Biotoxin Research Targets Improved Seafood Safety


In the summer of 2016, the Department of Marine Resources closed a fishery in the Gulf of Maine and recalled shellfish across the state when it detected high levels of diarrhetic shellfish poison. However, these high levels may have actually been false positives.

Bigelow Laboratory for Ocean Sciences is working with the Maine Department of Marine Resources, the Food and Drug Administration, and NOAA to improve detection of toxins that affect seafood. The results will improve regulation of Maine’s fishing industry, and make Maine and the rest of the United States better prepared to address the public health problems that result when harmful algae poison shellfish.

“Until recently, diarrhetic shellfish poisoning just wasn’t considered a problem in the Northeast,” said Steve Archer, a senior research scientist and director of Bigelow Analytical Services. “There’s been an increase in harmful algal blooms around the U.S. coast, and toxic species appear to have spread to new regions.”

Following the fishery closure in 2016, NOAA secured the help of Bigelow Laboratory to assess the analytical kit that gave the positive results, as well as two other analytical kits for measuring diarrhetic shellfish poison.

If these commercially available kits hold up to proven laboratory techniques, they will progress through the approval processes for the Food and Drug Administration and the Interstate Shellfish Sanitation Commission. If approved, they will become available for use by shellfish growers, harvesters, and public health officials, who can use them to assess a batch of shellfish quickly and easily while out on the water or on the dock.

Harmful algal blooms occur when an overabundance of algae produces toxins, which can sicken animals from shellfish to humans. Shellfish eat by filtering large quantities of water, which can cause them to quickly internalize and concentrate toxins from harmful algal blooms. In addition to diarrhetic shellfish poisoning, harmful algal blooms can cause amnesic and paralytic shellfish poisoning – both of which are potentially fatal conditions.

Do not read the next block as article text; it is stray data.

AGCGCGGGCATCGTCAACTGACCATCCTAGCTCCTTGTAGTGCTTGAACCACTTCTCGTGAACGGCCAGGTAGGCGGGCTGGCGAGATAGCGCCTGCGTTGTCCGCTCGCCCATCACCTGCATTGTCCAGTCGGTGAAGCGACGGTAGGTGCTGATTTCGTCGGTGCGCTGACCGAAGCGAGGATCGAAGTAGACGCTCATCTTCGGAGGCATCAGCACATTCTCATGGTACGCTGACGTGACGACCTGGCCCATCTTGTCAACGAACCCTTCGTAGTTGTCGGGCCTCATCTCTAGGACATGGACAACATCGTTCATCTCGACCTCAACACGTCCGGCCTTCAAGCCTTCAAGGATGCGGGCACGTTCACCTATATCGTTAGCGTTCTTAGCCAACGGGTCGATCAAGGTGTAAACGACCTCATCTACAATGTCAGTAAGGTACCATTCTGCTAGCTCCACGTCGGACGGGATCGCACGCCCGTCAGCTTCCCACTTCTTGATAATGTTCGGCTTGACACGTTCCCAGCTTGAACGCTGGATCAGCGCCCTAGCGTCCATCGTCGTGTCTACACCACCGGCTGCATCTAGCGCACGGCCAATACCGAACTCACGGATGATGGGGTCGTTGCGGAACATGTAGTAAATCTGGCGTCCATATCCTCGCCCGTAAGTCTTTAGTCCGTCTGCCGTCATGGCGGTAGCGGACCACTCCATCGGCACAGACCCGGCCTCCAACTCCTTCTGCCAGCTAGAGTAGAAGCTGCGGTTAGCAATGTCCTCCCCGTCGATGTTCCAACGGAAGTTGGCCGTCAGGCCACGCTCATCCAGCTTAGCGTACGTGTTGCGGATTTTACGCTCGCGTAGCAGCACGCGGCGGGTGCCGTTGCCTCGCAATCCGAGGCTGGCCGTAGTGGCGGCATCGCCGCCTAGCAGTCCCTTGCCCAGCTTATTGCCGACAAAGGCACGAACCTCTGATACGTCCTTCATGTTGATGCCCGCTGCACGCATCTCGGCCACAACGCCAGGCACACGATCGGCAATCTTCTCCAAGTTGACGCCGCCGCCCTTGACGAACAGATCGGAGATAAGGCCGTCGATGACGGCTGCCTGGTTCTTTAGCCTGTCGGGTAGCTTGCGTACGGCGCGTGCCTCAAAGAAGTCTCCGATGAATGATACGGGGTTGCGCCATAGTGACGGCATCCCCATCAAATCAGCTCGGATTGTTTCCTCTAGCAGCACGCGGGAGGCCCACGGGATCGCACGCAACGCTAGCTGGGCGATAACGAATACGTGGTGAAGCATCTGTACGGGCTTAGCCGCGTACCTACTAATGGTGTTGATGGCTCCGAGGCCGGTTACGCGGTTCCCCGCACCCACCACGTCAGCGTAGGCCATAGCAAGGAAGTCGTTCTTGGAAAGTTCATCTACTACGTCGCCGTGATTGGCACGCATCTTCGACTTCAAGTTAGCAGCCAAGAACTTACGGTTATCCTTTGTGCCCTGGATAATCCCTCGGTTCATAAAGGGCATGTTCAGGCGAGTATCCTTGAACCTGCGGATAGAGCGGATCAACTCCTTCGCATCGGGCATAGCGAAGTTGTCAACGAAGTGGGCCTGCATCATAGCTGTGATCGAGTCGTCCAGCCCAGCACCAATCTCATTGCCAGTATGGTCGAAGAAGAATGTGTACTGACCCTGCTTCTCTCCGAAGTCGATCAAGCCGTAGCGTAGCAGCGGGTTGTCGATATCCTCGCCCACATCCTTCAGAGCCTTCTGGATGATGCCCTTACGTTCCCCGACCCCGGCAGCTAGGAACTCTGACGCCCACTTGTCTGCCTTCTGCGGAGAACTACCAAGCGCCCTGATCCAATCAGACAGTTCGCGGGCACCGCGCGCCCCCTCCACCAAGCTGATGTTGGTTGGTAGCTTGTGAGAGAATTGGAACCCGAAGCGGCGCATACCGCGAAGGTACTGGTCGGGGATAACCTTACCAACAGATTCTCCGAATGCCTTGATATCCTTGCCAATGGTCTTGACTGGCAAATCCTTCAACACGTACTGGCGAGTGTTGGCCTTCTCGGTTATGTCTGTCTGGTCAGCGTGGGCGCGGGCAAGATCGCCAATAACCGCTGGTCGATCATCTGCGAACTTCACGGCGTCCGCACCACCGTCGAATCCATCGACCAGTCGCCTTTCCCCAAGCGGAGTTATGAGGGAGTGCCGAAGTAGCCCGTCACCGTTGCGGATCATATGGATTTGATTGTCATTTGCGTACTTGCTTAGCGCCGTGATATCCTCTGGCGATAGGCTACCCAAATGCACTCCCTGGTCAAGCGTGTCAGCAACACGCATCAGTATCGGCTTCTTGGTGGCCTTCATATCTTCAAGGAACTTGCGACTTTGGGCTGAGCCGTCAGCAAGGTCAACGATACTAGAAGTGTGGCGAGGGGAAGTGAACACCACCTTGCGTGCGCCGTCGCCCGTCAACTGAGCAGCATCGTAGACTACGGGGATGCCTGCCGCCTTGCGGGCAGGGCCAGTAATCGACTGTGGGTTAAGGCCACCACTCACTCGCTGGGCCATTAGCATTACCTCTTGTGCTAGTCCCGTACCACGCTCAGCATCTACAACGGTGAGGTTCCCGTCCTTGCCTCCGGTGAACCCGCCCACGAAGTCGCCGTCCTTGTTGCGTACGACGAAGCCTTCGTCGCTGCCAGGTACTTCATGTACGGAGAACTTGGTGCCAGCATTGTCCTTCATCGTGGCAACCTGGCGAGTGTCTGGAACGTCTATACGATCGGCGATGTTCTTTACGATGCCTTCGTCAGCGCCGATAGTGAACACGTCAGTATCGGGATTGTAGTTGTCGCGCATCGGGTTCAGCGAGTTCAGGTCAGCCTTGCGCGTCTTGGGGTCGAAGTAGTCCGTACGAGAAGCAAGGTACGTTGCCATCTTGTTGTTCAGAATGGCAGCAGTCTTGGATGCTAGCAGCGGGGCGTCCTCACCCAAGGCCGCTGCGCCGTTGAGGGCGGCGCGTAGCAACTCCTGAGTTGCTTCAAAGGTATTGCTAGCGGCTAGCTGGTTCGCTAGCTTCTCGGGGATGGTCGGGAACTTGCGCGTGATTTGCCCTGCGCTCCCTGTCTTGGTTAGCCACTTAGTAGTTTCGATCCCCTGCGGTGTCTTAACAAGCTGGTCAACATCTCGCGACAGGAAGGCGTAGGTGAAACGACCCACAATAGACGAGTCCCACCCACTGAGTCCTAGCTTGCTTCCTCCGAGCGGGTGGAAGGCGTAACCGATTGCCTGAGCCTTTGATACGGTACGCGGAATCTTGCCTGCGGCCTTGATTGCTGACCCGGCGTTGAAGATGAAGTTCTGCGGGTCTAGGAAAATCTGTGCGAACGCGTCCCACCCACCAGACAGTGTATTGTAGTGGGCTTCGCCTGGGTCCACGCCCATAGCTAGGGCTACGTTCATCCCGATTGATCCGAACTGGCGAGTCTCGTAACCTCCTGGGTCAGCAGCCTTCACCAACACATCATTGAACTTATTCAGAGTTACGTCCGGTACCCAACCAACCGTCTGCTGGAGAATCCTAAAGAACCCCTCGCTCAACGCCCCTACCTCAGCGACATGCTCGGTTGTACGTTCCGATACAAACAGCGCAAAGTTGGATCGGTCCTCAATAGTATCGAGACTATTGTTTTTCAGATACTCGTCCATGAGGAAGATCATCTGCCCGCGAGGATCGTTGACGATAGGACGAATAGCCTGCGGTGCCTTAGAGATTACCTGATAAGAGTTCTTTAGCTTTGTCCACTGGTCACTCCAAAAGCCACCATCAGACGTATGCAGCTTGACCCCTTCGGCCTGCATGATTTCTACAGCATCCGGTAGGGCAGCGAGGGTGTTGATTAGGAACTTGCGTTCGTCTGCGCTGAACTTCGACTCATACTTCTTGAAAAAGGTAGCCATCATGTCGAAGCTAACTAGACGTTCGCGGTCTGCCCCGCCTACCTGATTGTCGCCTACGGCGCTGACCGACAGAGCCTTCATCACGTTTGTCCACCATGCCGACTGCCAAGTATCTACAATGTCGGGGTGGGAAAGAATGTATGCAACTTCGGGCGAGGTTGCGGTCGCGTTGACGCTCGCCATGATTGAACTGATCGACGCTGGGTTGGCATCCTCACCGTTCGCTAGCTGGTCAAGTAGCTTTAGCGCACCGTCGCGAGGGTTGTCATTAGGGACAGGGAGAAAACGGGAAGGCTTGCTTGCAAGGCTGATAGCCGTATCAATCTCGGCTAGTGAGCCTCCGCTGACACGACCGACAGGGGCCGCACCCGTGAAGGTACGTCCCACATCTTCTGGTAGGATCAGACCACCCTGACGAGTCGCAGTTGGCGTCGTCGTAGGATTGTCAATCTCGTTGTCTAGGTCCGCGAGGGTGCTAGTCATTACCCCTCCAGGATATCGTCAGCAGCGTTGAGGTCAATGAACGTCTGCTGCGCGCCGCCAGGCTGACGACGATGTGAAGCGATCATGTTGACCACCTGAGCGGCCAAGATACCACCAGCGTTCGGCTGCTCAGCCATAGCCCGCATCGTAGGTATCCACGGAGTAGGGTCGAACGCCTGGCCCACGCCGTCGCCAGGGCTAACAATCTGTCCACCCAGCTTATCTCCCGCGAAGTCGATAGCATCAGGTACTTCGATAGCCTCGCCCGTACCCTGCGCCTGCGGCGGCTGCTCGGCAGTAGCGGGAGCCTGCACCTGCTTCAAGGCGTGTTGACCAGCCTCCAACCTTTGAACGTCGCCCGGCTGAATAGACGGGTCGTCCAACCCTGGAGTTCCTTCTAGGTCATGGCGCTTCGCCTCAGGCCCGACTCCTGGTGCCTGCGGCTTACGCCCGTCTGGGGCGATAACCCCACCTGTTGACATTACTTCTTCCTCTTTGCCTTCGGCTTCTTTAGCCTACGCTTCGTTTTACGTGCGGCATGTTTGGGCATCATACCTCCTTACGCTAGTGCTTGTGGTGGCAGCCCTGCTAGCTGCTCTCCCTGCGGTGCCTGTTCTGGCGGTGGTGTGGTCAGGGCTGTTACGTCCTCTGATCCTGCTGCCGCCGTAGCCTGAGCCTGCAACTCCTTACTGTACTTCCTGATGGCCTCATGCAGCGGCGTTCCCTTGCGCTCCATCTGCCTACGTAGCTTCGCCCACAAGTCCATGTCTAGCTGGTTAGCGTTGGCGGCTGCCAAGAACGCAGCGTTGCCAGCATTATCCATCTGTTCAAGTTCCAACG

“There’s some real complexity to this problem, and some really interesting science to be done,” Archer said. “For the health of consumers and the seafood industry, it’s important we get this right.”

Maine’s Department of Marine Resources contracts Bigelow Laboratory to help test about 3,000 shellfish samples for paralytic shellfish poison each year. The laboratory is the only facility in the country approved by the FDA to use an advanced chemical method to analyze samples for these toxins, which occur each summer in the Gulf of Maine and cause fishery closures.

Though paralytic shellfish poison has been recorded in the region for decades, amnesic and diarrhetic shellfish poisons are new. Occurrences of amnesic shellfish poisoning closed fisheries in Casco Bay as recently as December 2017. The increasing prevalence of harmful algal blooms is concerning for the seafood industry, scientists, and government officials alike.

The effort to assess commercial kits for the detection of diarrhetic shellfish poison is Bigelow Analytical Services’ first major research project into this illness. When large numbers of the algae Dinophysis blooms, the organism can produce toxins. Shellfish tainted by Dinophysis toxins causes stomach disturbances in the short term, and chronic exposure is potentially carcinogenic.

“The type of symptoms caused by diarrhetic shellfish poisoning aren’t often reported to public health officials, so I’m sure it’s a lot more prevalent than we think,” Archer said. “It’s important to learn as much as we can about this potentially serious condition.”

Currently, there are few methods approved in the United States for measuring the toxins that cause diarrhetic shellfish poisoning. This leaves state managers to decide on an individual basis how to monitor and regulate their fisheries. Archer is working with both industry and government partners to find a solution that will be helpful around the nation.

He hopes the kits will provide the Department of Marine Resources, shellfish harvesters, and other stakeholders a quick and inexpensive way to assess whether a shellfish sample is safe to eat. A positive result would send the catch to a lab for thorough chemical analysis.

“The kits will help to only close fisheries when it is necessary,” Archer said. “It is most important to keep people safe, but closures have financial repercussions as well. Consumers need to be confident in their seafood, and our fishermen need to be confident in toxin test results.”